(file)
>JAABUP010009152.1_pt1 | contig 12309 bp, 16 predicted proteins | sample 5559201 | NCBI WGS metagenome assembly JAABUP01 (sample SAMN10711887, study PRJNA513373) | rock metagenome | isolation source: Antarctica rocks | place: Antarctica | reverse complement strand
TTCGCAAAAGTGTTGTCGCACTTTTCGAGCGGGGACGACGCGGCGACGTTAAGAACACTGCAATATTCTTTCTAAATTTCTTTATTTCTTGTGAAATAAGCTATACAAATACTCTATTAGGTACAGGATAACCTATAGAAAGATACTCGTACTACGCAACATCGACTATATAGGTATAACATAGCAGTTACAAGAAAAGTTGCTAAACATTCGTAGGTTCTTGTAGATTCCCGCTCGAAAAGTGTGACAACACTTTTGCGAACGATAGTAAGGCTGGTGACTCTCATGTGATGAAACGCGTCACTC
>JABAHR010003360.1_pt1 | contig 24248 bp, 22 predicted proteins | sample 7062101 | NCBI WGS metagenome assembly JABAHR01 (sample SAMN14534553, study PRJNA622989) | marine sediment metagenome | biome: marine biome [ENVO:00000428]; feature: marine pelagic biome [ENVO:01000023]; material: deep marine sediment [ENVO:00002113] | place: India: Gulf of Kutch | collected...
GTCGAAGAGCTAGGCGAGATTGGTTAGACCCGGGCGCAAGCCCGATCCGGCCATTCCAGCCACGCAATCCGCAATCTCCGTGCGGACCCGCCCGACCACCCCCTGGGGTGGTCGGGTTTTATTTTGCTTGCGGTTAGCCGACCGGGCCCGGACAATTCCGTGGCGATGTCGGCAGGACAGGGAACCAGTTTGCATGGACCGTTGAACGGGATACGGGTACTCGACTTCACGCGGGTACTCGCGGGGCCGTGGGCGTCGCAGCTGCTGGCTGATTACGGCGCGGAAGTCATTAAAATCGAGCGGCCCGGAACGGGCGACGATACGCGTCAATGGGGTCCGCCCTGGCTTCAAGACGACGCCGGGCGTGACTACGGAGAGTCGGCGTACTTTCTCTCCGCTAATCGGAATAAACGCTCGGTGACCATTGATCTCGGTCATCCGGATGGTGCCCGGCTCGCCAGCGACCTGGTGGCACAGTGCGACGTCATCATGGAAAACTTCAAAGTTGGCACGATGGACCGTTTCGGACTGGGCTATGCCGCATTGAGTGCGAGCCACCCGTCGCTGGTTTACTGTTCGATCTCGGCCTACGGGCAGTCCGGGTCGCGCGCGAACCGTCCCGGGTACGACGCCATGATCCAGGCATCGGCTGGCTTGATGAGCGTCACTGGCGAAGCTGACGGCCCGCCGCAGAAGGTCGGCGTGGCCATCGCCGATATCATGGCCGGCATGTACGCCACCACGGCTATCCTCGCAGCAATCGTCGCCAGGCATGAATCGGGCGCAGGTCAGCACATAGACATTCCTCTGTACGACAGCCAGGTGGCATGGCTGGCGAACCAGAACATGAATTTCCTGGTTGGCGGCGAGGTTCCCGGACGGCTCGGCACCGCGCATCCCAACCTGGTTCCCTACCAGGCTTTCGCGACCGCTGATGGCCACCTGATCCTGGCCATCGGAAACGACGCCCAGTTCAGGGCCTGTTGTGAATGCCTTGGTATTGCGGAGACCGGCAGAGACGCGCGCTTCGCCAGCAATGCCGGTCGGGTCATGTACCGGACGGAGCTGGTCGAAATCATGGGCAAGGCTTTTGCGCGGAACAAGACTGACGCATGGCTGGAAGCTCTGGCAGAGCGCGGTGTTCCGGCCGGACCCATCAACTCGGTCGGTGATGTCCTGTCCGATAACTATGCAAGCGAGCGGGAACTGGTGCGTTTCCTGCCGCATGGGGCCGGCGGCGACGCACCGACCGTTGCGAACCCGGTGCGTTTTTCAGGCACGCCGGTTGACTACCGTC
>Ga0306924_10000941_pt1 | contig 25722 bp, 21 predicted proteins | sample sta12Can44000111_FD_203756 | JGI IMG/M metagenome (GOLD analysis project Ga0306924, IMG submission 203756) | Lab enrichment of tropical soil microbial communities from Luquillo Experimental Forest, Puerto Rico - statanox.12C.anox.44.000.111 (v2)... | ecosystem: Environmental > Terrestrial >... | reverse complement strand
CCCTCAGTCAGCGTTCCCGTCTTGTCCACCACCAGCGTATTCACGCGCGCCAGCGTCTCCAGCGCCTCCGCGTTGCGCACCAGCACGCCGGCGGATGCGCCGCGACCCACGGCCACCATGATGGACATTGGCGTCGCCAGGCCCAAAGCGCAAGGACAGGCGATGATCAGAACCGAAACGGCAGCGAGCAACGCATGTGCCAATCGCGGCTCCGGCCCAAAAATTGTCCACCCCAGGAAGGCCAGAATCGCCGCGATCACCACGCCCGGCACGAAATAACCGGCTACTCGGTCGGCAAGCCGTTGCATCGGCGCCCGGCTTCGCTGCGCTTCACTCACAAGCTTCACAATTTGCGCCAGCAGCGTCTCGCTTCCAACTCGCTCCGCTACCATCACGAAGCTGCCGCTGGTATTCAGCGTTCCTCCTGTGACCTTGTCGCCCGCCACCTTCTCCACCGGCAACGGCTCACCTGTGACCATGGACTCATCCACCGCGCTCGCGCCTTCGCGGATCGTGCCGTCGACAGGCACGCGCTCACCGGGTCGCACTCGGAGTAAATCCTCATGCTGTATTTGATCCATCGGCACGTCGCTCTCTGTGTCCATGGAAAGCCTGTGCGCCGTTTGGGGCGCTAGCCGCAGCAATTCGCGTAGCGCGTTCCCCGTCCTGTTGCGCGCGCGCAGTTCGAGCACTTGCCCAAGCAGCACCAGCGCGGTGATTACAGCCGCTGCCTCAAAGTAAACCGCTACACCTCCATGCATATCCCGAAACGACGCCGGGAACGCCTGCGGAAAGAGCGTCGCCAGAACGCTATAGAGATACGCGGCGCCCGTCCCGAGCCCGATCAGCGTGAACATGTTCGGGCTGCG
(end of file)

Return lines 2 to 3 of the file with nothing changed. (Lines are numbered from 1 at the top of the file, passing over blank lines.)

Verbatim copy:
TTCGCAAAAGTGTTGTCGCACTTTTCGAGCGGGGACGACGCGGCGACGTTAAGAACACTGCAATATTCTTTCTAAATTTCTTTATTTCTTGTGAAATAAGCTATACAAATACTCTATTAGGTACAGGATAACCTATAGAAAGATACTCGTACTACGCAACATCGACTATATAGGTATAACATAGCAGTTACAAGAAAAGTTGCTAAACATTCGTAGGTTCTTGTAGATTCCCGCTCGAAAAGTGTGACAACACTTTTGCGAACGATAGTAAGGCTGGTGACTCTCATGTGATGAAACGCGTCACTC
>JABAHR010003360.1_pt1 | contig 24248 bp, 22 predicted proteins | sample 7062101 | NCBI WGS metagenome assembly JABAHR01 (sample SAMN14534553, study PRJNA622989) | marine sediment metagenome | biome: marine biome [ENVO:00000428]; feature: marine pelagic biome [ENVO:01000023]; material: deep marine sediment [ENVO:00002113] | place: India: Gulf of Kutch | collected...